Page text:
Hemina - As We Know It
Self Release
Progressive Metal
5 songs (24:30)
Release year: 2010
Reviewed by Crash
Surprise of the month

Nothing makes me happier than good prog. I must emphasize the “good” in “good prog”. The reason behind this is that most of it is balls. Most bands play to the technical side of the genre instead of using the endless possibilities in song writing and sound. Progressive Metal bands also have a tendency to forgot the “metal” tag and play with little more aggression than a puppy with a chew toy. The undisputed kings of prog, Dream Theater have been the most successful at pulling off the progressive metal shtick and it is evident in their sound as well as their success. If only more bands would fuse the songwriting with the musicianship then we would be in a better world. Hemina happens to have a good head start.

Hemina is a progressive metal band from Australia. They mix the old conventions of prog such as expanding themes and longer songs with a certain flare of pop that many older prog bands such as Genesis and Yes would employ. With As We Know It, the band hopes to carve out a little space for themselves in this big world of music, hoping that their music will find ears that will listen. I have listened, many times. And while there is a lot of work to be done, I feel that this band could write some absolutely amazing material. The first of the three tracks is And Now to Find a Friend which spans ten minutes and is by far the most technical song on the EP. With an acoustic intro, keyboard leads, and erratic time signatures it is quite an impressive piece of work. While it is not the most successful track on the record (in fact, it might be the weakest) it still shows the varied thoughts and ideas running through each member’s head. There are a couple moments throughout this song that are near perfect. A spectacular moment just happens before the instrumental moment when lead singer Douglas Skene gives a sharp King Diamond like cry. These are moments that heavy metal are made of and it would be in the band’s best interest to utilize them more.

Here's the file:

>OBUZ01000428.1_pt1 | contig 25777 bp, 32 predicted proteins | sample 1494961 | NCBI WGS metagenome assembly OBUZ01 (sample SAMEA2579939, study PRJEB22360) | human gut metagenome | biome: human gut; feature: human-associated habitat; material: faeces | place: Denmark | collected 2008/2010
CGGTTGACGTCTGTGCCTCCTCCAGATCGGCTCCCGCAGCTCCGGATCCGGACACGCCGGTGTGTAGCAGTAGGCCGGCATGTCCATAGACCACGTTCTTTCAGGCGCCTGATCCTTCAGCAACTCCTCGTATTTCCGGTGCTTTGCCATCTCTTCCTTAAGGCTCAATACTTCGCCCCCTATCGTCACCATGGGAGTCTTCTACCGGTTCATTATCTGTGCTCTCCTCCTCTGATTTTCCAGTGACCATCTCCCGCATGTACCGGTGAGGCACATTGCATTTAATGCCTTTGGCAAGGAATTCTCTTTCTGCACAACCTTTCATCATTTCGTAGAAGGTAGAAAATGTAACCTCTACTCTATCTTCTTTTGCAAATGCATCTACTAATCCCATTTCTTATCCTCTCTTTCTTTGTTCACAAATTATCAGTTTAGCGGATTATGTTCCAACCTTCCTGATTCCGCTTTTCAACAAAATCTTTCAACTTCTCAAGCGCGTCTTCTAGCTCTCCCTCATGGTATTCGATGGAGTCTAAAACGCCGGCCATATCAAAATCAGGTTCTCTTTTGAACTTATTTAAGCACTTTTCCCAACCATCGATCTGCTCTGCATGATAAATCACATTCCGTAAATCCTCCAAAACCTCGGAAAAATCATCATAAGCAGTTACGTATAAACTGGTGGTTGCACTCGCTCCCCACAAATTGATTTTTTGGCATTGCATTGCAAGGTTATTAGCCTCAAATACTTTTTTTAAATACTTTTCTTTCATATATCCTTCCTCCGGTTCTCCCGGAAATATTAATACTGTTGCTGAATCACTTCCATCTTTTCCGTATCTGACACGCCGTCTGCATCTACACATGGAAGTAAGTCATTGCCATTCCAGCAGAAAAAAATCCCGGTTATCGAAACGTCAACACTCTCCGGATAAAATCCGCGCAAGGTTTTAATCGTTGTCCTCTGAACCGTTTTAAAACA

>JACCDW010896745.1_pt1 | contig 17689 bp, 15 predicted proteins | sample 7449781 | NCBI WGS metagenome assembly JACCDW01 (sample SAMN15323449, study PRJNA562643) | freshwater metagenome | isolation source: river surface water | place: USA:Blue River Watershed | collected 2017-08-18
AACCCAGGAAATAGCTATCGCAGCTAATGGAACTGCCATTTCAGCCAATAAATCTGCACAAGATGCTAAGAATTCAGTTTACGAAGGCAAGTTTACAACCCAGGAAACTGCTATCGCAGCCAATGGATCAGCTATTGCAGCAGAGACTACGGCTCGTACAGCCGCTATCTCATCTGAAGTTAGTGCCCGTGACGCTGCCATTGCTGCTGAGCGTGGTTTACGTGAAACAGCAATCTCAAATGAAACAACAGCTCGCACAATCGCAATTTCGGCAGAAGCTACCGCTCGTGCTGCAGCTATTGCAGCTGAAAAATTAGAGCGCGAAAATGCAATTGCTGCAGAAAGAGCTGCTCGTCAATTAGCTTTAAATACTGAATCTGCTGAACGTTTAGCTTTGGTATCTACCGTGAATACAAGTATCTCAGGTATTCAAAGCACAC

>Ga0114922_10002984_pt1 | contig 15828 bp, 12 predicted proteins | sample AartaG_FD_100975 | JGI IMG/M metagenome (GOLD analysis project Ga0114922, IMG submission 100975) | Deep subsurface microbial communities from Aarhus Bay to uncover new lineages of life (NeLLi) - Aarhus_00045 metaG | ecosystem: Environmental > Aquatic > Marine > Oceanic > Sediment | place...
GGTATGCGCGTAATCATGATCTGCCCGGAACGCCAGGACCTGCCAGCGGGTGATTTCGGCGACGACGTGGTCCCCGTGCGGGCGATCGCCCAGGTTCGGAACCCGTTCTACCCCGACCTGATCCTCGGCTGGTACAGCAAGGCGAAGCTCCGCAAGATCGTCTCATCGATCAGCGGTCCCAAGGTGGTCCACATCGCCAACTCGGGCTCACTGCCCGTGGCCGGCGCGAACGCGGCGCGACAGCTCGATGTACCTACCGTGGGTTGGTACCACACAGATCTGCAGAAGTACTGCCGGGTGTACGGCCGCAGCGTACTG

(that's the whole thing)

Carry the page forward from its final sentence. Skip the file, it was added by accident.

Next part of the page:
Unfortunately, while Skene’s vocals are pleasant and for the most part fit the music, I feel that he could use a lot of work. His voice tends to go into a near whine which while never unbearable, does not do the band any favors. He would benefit from a harsher delivery with more bite in his high notes. His chest voice on the other hand, is perfect on the second song For All Wrong Reasons in which he utilizes a lower range and builds up what first seems to be a ballad into a lush and beautiful song. Anyone who can recall Lifting Shadows Off a Dream by Dream Theater will know of the mood I speak of.

The third and final song is With What I See, an obvious single. Do not let this deter you away however, as this is the best song on the EP. A straight ahead metallic rocker, the musicianship doesn’t at first seem to expand on the sound of the first two songs, but the musicians really show their chops when it starts cooking. The guitar solos on this song are absolutely perfect. I’m serious. There isn’t a way that you could change them that would better serve the song. This shreddability should be used more. A LOT MORE.

That’s what the band needs, in essence. They just need more! This record makes me think of Dream Theater’s first album When Day and Dream Unite quite a bit. Because while it may be rough at the edges, there still is a lot of potential sitting in this material. Will Hemina lead the way to take us to the golden land of prog? Probably not. But they definitely pass for vikings.

Killing Songs :
With What I See
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